What is "unreasonable" though? Presumably a player's desire to gain edge is not unreasonable, nor is following the letter of the rules of the game. Yet, when the decker says "I will hack this coffee machine in the middle of combat because the rules say I get edge for doing so" or the streetsam says "I'm going to shoot this random bystander because the rules say I get edge for doing so", suddenly they're unreasonable. Why? It's not about realism, there's too much magic and technomancy being slung about to make that argument. Perhaps it breaks verisimilitude because it doesn't make tactical or in-character sense. Fine, I'll just come up with some reason why it does make tactical or in-character sense. The decker has a personal vendetta against coffee machines and intends to distract the goons with the smoke and sparks that the bricked coffee machine will emit. The streetsam is genuine, certified cyberpsycho prone to flipping out and killing people at the drop of a hat, and besides that this whole run would go sideways if that random bystander calls the cops. The real difference between what is reasonable and what is unreasonable seems to be a matter of creativity. You could avoid all this by ruling that all edge must be immediately spent on the action that generated it, but at that point you may as well go back to previous editions.

I'm honestly not seeing the problem with any of those, here is why.  Either...

* the player is just playing to the scene and the situation, doing cool stuff that all of us think is fun, in which case, enjoy the Edge, player! or

* the player is being a jerk, in which case I throw popcorn at them and say "ugh..boo"

I don't see that as very difficult to handle or discriminate between.  And more importantly, I don't see the fact that its possible to do what Ghost Rigger describes as necessarily a problem with the rules.
The issue here is that the difference between "engaging with the ongoing story of the game in interesting and fun ways" and "blatantly exploiting the system" is how the players dresses it up. It's not really a problem so much as it is a very interesting observation that makes you think about the system as whole.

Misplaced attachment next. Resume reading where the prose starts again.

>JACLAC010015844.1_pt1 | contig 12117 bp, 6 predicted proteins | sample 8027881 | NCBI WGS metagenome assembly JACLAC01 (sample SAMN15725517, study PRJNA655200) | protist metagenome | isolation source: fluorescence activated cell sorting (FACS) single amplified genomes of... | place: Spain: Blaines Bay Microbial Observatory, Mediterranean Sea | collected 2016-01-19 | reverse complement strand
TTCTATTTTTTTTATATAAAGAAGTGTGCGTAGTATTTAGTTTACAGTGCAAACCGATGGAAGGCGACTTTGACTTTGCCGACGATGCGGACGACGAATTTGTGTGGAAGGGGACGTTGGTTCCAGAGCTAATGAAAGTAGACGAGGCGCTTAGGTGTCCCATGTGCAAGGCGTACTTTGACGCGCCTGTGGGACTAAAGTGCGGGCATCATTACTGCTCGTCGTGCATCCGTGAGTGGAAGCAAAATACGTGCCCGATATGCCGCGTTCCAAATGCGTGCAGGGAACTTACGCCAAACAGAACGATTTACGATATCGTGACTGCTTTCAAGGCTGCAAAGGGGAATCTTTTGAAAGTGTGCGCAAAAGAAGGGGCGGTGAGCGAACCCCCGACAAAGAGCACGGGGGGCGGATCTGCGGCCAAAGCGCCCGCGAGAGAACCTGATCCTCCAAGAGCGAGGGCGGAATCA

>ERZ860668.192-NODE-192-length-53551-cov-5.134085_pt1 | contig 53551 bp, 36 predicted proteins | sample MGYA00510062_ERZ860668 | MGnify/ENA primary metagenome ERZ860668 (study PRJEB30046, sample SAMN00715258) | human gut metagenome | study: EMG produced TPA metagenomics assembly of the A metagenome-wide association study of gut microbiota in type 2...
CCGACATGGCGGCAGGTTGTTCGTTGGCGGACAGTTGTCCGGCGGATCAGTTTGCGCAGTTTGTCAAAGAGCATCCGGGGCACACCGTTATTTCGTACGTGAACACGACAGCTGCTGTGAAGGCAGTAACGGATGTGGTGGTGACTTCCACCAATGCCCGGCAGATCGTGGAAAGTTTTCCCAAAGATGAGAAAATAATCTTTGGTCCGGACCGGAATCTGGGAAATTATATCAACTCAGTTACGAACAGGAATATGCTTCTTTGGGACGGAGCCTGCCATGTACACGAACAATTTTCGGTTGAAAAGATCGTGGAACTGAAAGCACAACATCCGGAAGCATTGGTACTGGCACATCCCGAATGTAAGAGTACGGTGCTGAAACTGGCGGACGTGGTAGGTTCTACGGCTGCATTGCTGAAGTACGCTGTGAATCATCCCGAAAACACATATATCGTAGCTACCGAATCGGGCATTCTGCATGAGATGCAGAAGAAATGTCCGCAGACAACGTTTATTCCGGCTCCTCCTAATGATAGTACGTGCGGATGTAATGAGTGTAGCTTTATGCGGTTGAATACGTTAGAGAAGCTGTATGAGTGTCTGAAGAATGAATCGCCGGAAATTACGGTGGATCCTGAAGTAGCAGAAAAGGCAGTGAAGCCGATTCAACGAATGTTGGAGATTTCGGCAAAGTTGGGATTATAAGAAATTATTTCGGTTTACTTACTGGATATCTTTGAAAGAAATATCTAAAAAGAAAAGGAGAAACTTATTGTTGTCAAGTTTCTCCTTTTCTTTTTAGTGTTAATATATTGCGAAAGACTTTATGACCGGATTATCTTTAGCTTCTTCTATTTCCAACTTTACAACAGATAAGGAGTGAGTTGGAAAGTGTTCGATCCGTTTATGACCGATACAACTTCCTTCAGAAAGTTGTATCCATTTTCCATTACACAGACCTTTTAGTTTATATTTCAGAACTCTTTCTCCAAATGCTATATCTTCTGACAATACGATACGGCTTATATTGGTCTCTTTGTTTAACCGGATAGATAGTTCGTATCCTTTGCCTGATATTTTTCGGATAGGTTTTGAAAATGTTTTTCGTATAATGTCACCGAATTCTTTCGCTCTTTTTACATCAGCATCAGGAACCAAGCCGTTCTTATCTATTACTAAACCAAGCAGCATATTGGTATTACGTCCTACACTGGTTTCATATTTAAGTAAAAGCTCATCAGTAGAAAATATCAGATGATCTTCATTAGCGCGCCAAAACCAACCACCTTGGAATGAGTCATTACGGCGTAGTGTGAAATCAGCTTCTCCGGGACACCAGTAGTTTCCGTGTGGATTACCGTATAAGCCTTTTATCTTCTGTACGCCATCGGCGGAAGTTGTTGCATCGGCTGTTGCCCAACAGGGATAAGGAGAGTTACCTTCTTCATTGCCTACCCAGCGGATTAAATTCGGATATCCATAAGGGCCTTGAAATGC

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adzling

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« Reply #83 on: (19:25:55/10-09-19) »
and after all this what exactly does the edge mechanic achieve that is better than the prior system of modifiers?

nothing.

why?

because the edge mechanic was meant to stop you having to flip through books searching for all the relevant modifiers (gosh that's so *hard*) but modifiers are still used in conjunction with edge because even with a 50lb sledgehammer they still couldn't force them all to fit into edge.

now they are spread even more thinly throughout the book without any single place to find them nor any indicator when something will be represented by a modifier or an edge point.

so why did they do this at all?


Iron Serpent Prince

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« Reply #84 on: (00:56:27/10-10-19) »
now they are spread even more thinly throughout the book without any single place to find them nor any indicator when something will be represented by a modifier or an edge point.

It'll get worse.

Because of everything being wrapped up into Edge and with the design decision to forego (most) die pool modifiers, CGL have pretty much painted themselves into a corner of their design space.

Either they will end up introducing more die pool modifiers, or increase the amount of options that gain Edge (promoting the Go-Go-Edge-Bag (GGEB) filled with obscure gear that ensure +2 Edge per turn regardless of situation).

"Gear porn" may be dead for Sixth World - for better or worse.

Ghost Rigger

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« Reply #85 on: (09:46:51/10-10-19) »
I disagree. Gear porn will live on in 6e through items that grant more edge and possibly raise the cap on edge gain. After all, 2 edge is not hard to get, and it's not enough to use the better edge moves.
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Hephaestus

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« Reply #86 on: (20:29:17/10-10-19) »
I disagree. Gear porn will live on in 6e through items that grant more edge and possibly raise the cap on edge gain. After all, 2 edge is not hard to get, and it's not enough to use the better edge moves.

The 6th edition system has some of variety in edge gain, but is already chafing against its own limits for the Edge system. The only way to expand is to either break the 2 edge limit, or make gear that grants more Edge/AR/DR than the CRB. My fear there is that new gear will either obsolete older choices completely, or make the method of gains so obscure as to be useless.